First Chairs’ microphone positions closely match those in Berlin Strings: Close I (mono), Tree (as in Decca Tree), A-B (more distant) and Surround (distant and very ambient). Replacing the mono ‘Concertmaster’ spot mic used in BS is an alternative mono Close II miking, which sounds closer and drier than Close I.
The Nocturne Violin and Cello have a choice of two similar-sounding close mikings, which can’t be mixed together; Close II sounds fractionally more distant than Close I. You can add orchestral hall reverb courtesy of a convolution impulse response captured in the Teldex hall, thus sonically tying these solo instruments in with other Orchestral Tools libraries.
- Recorded in the Teldex Scoring Stage from five mic positions, First Chairs is the ideal complement to Orchestral Tools Berlin Strings and its four instruments work equally well solo or in an ensemble.
- Nocturne Violin is absolutely superb.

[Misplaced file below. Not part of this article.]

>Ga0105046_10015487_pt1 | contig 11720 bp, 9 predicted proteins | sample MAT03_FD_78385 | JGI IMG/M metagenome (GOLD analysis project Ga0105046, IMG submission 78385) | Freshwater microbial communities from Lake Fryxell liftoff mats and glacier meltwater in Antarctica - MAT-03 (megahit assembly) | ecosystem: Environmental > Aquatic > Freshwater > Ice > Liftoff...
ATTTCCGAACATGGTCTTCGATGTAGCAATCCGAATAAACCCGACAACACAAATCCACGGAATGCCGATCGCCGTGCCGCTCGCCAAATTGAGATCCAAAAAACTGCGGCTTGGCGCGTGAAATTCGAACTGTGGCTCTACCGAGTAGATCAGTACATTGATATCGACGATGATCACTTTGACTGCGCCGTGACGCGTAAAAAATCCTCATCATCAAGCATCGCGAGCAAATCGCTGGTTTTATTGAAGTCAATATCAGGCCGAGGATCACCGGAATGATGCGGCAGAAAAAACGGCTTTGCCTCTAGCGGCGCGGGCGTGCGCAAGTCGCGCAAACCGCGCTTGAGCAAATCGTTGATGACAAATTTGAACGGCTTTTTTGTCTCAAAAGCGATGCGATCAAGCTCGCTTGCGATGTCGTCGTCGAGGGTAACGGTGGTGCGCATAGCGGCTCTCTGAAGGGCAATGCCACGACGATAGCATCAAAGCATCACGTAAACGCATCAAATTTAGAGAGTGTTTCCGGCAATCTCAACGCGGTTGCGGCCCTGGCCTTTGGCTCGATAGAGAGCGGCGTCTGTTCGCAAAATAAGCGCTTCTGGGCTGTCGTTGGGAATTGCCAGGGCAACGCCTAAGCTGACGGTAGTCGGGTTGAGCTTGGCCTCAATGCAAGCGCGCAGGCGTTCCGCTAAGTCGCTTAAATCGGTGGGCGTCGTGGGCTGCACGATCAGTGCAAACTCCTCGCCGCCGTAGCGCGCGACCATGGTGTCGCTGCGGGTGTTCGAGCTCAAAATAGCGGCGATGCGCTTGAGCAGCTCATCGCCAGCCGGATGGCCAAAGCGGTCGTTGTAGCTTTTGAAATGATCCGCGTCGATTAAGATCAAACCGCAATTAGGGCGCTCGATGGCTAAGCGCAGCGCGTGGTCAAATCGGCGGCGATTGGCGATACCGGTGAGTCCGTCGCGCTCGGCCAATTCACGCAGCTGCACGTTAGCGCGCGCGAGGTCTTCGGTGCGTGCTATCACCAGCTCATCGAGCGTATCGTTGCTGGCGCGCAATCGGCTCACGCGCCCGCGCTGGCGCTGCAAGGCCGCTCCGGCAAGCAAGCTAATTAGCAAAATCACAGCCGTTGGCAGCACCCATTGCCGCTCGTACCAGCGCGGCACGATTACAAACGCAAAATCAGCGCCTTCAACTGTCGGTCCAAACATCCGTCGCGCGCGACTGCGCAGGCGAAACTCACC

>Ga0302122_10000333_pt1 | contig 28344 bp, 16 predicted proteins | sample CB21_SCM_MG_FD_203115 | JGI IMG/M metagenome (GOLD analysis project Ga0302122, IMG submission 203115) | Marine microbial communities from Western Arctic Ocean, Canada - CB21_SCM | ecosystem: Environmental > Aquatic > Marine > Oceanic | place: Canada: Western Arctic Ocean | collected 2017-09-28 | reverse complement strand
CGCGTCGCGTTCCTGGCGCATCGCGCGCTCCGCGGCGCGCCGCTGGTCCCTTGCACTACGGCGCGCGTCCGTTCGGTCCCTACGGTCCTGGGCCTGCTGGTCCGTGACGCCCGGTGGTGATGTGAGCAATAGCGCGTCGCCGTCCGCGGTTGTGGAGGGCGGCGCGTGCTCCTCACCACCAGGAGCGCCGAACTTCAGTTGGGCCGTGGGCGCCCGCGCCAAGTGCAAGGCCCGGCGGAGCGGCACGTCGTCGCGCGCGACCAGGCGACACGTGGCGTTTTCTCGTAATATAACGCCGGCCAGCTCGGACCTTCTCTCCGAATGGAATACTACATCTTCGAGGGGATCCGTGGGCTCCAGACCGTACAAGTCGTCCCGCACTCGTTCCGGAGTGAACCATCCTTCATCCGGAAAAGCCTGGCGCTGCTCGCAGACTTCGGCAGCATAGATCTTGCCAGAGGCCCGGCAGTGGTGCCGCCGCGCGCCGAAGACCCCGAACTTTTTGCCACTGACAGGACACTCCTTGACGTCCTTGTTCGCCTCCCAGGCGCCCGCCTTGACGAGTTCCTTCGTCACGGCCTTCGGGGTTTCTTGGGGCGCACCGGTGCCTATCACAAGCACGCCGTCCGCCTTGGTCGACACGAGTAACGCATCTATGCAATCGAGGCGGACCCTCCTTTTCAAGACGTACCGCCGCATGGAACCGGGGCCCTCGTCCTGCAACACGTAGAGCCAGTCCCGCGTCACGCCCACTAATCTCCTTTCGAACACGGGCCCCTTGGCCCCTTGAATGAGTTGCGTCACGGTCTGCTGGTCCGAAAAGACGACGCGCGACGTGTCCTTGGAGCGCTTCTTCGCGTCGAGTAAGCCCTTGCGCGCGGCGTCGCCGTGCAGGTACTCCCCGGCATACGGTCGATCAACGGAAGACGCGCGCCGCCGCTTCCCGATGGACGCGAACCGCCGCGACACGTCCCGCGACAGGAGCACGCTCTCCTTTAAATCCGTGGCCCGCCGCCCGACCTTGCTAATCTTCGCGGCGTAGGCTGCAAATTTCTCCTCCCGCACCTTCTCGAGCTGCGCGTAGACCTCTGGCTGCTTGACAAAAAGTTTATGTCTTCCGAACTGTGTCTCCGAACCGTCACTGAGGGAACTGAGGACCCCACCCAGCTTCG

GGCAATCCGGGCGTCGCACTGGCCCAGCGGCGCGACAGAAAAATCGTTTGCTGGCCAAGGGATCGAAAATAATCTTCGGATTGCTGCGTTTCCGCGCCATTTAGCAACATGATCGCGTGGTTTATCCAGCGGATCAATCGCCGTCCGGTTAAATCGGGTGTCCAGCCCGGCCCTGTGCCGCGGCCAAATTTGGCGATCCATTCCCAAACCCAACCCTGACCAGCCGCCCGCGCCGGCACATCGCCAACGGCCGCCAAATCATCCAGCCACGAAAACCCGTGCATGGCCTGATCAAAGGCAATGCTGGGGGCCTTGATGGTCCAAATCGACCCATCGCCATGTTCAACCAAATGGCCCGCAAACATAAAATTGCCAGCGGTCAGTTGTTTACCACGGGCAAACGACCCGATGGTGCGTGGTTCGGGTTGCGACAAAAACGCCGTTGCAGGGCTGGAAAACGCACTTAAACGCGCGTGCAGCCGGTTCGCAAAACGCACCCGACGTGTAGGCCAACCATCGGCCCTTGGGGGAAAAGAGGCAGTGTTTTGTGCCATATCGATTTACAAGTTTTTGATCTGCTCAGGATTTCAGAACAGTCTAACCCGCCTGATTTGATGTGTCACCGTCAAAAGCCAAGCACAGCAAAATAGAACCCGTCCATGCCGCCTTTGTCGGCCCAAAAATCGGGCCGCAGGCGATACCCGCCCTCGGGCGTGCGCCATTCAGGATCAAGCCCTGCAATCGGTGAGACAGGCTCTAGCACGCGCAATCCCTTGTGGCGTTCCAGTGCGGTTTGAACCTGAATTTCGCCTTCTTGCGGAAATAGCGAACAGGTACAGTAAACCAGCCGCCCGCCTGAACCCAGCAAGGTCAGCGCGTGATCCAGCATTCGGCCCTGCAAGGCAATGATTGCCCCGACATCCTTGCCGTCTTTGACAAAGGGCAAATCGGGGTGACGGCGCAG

- Nocturne Cello is the bee’s knees.
While it works as a stand-alone library, the First Chairs string quartet is the ideal complement to Orchestral Tools Berlin Strings sections, and its four instruments sound great whether played individually or as an ensemble. The close-up recording style and superb tone of Nocturne Violin and Nocturne Cello make them supremely adaptable to different musical styles. None of these libraries is suitable for absolute beginners, and to get the best results from the Nocturne instruments requires some technical understanding; that said, experienced orchestral sample users will appreciate these supremely playable and flexible instruments.